- WriteExternalStorage: needed to make log files and read the _Research.csv file. Can be disallowed, but then of course logging is not possible. Promise: We do not manipulate any files outside of the CanZE folder.
- Internet: used to fetch the news bar in the main screen, and to send crash data to crashlytics. This can not be disabled. Promise: For crashlytics: we add no information that can identify the car or phone to crashlogs. For news: no information is sent, the news file itself is hosted on github and we have no access to their web-server logs
- AccessFineLocation: has to be manually, explicitly allowed in Android’s permission settings if wanted and can be disallowed. Related to the teaser, stay tuned.
I have written quite often about our efforts to push back on crashes and ANRs (unresponsive screens). Up until now, and including the latest 1.49 release, our major tool for that has been the Google Play store. If enabled, your phone reports crashes and their call stack back to Google, where it is stripped from user identification and aggregated in our Play Store console. It works well, but it can give a massively false sense of comfort to the developers.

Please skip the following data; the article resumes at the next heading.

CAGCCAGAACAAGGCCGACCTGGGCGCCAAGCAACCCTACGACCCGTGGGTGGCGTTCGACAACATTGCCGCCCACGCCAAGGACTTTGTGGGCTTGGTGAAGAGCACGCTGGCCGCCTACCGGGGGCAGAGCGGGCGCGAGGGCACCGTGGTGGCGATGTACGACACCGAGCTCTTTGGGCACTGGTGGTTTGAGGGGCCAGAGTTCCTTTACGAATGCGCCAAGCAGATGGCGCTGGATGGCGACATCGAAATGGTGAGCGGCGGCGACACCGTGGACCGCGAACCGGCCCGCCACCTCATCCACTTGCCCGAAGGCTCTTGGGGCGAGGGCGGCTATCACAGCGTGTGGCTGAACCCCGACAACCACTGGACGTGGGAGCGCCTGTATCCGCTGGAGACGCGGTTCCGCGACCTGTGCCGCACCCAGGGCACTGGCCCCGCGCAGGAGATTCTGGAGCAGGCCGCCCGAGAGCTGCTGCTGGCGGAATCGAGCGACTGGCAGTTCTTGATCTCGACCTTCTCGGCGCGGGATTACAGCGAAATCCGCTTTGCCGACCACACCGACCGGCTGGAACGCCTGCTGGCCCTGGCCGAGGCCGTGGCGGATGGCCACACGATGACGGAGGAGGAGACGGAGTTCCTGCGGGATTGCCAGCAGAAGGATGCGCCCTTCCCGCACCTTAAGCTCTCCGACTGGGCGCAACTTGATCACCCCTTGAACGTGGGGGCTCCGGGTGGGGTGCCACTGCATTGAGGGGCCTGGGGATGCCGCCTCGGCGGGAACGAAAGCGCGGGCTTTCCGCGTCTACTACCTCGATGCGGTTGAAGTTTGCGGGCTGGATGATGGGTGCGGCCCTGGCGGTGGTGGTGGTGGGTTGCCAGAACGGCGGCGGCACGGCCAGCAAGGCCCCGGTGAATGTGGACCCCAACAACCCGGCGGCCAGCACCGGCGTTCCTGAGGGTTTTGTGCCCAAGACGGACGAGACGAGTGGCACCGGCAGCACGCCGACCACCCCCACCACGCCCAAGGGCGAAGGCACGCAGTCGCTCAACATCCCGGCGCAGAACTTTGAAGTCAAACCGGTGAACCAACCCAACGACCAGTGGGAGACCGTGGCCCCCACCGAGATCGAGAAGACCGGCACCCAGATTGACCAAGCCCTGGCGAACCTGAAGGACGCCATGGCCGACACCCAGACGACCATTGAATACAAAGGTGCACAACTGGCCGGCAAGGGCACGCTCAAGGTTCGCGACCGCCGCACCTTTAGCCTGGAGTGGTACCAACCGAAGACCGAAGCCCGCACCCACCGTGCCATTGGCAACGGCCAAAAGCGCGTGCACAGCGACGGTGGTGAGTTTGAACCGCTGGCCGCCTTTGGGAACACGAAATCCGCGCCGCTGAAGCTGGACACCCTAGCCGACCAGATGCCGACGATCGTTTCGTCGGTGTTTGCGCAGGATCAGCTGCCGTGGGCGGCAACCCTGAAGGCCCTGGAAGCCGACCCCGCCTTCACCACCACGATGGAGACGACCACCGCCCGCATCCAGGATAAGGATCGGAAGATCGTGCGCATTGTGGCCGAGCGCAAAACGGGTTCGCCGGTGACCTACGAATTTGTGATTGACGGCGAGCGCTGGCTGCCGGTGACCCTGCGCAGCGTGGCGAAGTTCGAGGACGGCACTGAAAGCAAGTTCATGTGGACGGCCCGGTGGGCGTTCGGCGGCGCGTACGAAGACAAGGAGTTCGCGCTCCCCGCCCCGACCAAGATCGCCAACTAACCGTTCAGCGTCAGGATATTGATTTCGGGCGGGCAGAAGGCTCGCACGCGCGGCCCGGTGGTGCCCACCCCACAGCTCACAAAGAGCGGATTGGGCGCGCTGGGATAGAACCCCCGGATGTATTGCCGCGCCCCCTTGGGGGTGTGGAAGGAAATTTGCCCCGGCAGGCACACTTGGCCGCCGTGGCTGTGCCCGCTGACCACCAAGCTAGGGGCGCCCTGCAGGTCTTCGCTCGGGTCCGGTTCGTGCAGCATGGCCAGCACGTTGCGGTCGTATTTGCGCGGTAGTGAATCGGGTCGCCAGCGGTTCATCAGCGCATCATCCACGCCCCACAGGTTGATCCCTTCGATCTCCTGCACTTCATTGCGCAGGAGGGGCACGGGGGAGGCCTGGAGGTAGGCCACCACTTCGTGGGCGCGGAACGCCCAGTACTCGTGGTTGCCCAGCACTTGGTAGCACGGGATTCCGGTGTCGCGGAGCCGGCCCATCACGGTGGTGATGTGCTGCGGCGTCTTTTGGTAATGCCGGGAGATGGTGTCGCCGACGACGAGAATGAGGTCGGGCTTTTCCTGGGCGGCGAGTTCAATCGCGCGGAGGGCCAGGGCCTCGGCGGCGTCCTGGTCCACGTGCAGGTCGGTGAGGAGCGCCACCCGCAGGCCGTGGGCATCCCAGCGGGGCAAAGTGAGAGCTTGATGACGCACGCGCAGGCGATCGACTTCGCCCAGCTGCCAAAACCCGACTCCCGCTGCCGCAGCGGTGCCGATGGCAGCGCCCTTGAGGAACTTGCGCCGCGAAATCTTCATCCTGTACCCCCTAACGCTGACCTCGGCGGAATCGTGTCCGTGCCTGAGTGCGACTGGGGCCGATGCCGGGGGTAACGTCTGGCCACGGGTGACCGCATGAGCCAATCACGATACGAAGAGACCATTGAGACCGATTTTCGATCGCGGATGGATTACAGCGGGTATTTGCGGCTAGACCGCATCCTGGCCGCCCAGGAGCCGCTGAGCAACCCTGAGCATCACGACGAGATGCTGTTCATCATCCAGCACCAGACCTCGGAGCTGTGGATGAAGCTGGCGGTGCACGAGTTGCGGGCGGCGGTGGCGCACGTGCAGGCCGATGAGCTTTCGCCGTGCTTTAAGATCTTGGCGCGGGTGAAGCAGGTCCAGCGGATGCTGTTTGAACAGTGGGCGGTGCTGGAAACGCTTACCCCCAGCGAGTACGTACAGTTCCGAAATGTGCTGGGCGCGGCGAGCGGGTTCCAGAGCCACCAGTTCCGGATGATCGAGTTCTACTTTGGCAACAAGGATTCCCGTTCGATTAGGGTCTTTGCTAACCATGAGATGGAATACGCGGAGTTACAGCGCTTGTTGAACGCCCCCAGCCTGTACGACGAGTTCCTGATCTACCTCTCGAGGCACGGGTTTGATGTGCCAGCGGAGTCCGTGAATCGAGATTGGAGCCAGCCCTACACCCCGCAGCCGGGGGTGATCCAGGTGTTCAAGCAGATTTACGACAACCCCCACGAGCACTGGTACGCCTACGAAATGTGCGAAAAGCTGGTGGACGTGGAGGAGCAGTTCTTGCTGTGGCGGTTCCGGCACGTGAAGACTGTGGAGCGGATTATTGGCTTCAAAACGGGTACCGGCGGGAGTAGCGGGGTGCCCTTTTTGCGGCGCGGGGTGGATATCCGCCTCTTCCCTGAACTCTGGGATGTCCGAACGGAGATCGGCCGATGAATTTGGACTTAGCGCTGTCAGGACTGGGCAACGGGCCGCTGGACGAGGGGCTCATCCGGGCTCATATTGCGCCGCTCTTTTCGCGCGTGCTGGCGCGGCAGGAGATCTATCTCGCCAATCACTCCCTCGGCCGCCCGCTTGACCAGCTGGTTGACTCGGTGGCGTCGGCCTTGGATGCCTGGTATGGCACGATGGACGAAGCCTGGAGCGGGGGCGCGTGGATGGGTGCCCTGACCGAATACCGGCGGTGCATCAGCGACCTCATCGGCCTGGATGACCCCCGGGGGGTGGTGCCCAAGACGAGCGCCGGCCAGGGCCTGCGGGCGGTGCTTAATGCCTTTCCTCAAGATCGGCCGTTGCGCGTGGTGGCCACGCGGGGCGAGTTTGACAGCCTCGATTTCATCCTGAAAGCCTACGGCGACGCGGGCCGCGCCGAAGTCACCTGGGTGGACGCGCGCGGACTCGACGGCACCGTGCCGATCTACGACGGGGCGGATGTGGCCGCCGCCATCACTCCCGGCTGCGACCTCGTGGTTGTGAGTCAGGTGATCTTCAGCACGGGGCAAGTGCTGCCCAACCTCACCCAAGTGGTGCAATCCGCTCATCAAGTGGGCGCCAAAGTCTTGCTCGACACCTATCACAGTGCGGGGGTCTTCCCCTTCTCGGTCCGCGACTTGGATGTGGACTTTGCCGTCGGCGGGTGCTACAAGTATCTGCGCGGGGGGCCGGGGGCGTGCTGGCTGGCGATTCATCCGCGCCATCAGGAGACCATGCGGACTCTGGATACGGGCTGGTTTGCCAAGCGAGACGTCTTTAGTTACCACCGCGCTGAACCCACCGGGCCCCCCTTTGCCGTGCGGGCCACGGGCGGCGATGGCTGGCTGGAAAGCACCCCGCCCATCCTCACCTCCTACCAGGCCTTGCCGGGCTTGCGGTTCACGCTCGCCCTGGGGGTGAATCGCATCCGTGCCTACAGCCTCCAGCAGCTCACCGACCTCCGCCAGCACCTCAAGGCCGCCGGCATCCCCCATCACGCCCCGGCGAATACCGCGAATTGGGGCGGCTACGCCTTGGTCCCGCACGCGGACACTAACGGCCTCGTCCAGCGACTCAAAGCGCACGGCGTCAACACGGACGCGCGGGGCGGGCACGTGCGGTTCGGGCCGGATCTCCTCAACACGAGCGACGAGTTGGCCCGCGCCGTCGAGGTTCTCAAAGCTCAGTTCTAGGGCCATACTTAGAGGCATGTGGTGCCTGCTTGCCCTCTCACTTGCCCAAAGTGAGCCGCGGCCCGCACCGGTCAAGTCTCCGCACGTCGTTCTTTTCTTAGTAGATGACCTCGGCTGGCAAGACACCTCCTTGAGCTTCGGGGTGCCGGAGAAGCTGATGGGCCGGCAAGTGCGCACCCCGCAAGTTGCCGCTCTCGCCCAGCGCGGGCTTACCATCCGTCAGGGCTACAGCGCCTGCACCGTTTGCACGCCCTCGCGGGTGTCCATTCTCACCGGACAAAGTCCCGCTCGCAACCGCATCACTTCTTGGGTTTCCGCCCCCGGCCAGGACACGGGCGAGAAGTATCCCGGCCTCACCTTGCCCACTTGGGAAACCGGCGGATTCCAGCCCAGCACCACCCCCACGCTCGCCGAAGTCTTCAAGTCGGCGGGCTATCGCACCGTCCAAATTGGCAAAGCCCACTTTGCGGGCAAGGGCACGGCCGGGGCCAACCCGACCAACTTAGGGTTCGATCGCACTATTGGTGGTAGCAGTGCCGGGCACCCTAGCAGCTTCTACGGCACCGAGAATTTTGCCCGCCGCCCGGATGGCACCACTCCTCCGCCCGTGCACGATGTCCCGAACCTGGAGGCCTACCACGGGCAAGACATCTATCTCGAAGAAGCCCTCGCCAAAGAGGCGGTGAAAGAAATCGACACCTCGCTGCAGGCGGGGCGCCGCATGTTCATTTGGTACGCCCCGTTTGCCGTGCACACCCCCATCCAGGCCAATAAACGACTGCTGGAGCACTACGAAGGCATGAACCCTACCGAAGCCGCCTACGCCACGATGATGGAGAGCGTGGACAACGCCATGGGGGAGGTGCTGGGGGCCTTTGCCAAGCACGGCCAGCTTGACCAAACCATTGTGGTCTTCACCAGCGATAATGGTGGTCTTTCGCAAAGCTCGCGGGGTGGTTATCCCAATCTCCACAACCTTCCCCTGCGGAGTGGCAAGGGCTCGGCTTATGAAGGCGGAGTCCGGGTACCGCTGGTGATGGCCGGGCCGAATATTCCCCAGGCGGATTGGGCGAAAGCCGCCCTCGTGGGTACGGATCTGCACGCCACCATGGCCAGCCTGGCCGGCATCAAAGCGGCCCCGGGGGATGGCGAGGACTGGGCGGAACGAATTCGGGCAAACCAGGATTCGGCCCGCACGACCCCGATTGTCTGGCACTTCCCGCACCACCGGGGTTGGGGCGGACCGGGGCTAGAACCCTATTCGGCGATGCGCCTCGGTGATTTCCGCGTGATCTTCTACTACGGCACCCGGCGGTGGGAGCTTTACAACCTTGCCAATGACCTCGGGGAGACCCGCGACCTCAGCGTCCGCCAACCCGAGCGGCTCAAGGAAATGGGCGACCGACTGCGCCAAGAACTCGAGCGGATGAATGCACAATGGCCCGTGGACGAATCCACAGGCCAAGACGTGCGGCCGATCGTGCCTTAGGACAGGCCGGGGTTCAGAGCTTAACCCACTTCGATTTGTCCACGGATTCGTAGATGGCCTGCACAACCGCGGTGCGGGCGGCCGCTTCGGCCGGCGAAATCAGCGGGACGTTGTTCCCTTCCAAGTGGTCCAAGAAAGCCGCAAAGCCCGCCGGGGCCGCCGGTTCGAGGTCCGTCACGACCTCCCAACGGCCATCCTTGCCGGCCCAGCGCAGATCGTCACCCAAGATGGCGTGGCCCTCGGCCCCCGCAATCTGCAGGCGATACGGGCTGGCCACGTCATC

While not fully decided yet, we are implementing a Google product called “crashlytics” which goes a step further. When implemented, the crash reporting
- is done by CanZE, not by Android
- is still stripped from user identification
- reports all crashes, not just the ones enabled in Android
- can contain more information, such as the state of the application instead of just the call stack. This later works by the app saving some information to crashlytics. If the app runs fine, that info is discarded. If it crashes, it is send to the backend database together with the other crash info.
- is presented to us in a comprehensive console, with tons of filters, sorting, tagging.
We’ve read posts where applications reported tens to even hundreds of times more crashes than those coming back to the Play store and thus stayed under the radar. Of course we hope and think that this is not the case for CanZE, but we want you to have a trouble free experience.